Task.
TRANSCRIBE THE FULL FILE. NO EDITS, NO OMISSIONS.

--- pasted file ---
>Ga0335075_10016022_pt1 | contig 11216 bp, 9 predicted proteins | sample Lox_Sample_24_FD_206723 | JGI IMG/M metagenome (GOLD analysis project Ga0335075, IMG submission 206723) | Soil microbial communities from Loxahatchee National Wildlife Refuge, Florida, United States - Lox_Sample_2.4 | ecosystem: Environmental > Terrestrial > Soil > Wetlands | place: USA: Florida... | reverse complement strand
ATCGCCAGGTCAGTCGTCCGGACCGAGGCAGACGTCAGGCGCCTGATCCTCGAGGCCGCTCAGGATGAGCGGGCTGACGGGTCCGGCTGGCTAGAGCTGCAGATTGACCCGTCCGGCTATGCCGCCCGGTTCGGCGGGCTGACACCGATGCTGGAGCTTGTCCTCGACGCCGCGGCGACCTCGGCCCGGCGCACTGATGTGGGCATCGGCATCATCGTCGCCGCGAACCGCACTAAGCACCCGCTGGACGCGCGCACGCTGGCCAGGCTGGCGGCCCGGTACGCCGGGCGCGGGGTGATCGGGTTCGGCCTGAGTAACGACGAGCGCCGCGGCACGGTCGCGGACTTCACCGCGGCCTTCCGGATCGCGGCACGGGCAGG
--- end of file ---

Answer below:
>Ga0335075_10016022_pt1 | contig 11216 bp, 9 predicted proteins | sample Lox_Sample_24_FD_206723 | JGI IMG/M metagenome (GOLD analysis project Ga0335075, IMG submission 206723) | Soil microbial communities from Loxahatchee National Wildlife Refuge, Florida, United States - Lox_Sample_2.4 | ecosystem: Environmental > Terrestrial > Soil > Wetlands | place: USA: Florida... | reverse complement strand
ATCGCCAGGTCAGTCGTCCGGACCGAGGCAGACGTCAGGCGCCTGATCCTCGAGGCCGCTCAGGATGAGCGGGCTGACGGGTCCGGCTGGCTAGAGCTGCAGATTGACCCGTCCGGCTATGCCGCCCGGTTCGGCGGGCTGACACCGATGCTGGAGCTTGTCCTCGACGCCGCGGCGACCTCGGCCCGGCGCACTGATGTGGGCATCGGCATCATCGTCGCCGCGAACCGCACTAAGCACCCGCTGGACGCGCGCACGCTGGCCAGGCTGGCGGCCCGGTACGCCGGGCGCGGGGTGATCGGGTTCGGCCTGAGTAACGACGAGCGCCGCGGCACGGTCGCGGACTTCACCGCGGCCTTCCGGATCGCGGCACGGGCAGG